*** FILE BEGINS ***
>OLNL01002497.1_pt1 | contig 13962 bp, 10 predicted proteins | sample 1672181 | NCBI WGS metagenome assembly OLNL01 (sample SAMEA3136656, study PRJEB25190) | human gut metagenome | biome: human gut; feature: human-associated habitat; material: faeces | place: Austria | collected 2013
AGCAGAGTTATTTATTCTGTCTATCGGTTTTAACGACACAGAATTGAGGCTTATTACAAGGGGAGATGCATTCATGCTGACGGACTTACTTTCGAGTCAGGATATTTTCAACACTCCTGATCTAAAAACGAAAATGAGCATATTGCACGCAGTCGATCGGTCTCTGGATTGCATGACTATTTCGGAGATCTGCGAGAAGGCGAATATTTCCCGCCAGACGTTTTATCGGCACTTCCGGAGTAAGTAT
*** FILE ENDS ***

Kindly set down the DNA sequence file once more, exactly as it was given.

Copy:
>OLNL01002497.1_pt1 | contig 13962 bp, 10 predicted proteins | sample 1672181 | NCBI WGS metagenome assembly OLNL01 (sample SAMEA3136656, study PRJEB25190) | human gut metagenome | biome: human gut; feature: human-associated habitat; material: faeces | place: Austria | collected 2013
AGCAGAGTTATTTATTCTGTCTATCGGTTTTAACGACACAGAATTGAGGCTTATTACAAGGGGAGATGCATTCATGCTGACGGACTTACTTTCGAGTCAGGATATTTTCAACACTCCTGATCTAAAAACGAAAATGAGCATATTGCACGCAGTCGATCGGTCTCTGGATTGCATGACTATTTCGGAGATCTGCGAGAAGGCGAATATTTCCCGCCAGACGTTTTATCGGCACTTCCGGAGTAAGTAT